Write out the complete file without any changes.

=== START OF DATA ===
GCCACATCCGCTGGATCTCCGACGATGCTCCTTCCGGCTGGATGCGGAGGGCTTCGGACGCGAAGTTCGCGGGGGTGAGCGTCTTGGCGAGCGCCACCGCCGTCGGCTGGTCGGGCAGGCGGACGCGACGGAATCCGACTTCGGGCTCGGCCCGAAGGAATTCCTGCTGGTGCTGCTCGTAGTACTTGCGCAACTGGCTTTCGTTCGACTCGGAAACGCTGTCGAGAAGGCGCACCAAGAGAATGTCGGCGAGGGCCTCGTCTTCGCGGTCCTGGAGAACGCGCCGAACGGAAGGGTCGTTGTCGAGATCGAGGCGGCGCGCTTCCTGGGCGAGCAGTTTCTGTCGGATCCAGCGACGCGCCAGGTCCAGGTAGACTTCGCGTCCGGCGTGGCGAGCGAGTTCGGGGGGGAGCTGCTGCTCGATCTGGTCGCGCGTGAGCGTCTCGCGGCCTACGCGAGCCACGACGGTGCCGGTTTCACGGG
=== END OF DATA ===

GCCACATCCGCTGGATCTCCGACGATGCTCCTTCCGGCTGGATGCGGAGGGCTTCGGACGCGAAGTTCGCGGGGGTGAGCGTCTTGGCGAGCGCCACCGCCGTCGGCTGGTCGGGCAGGCGGACGCGACGGAATCCGACTTCGGGCTCGGCCCGAAGGAATTCCTGCTGGTGCTGCTCGTAGTACTTGCGCAACTGGCTTTCGTTCGACTCGGAAACGCTGTCGAGAAGGCGCACCAAGAGAATGTCGGCGAGGGCCTCGTCTTCGCGGTCCTGGAGAACGCGCCGAACGGAAGGGTCGTTGTCGAGATCGAGGCGGCGCGCTTCCTGGGCGAGCAGTTTCTGTCGGATCCAGCGACGCGCCAGGTCCAGGTAGACTTCGCGTCCGGCGTGGCGAGCGAGTTCGGGGGGGAGCTGCTGCTCGATCTGGTCGCGCGTGAGCGTCTCGCGGCCTACGCGAGCCACGACGGTGCCGGTTTCACGGG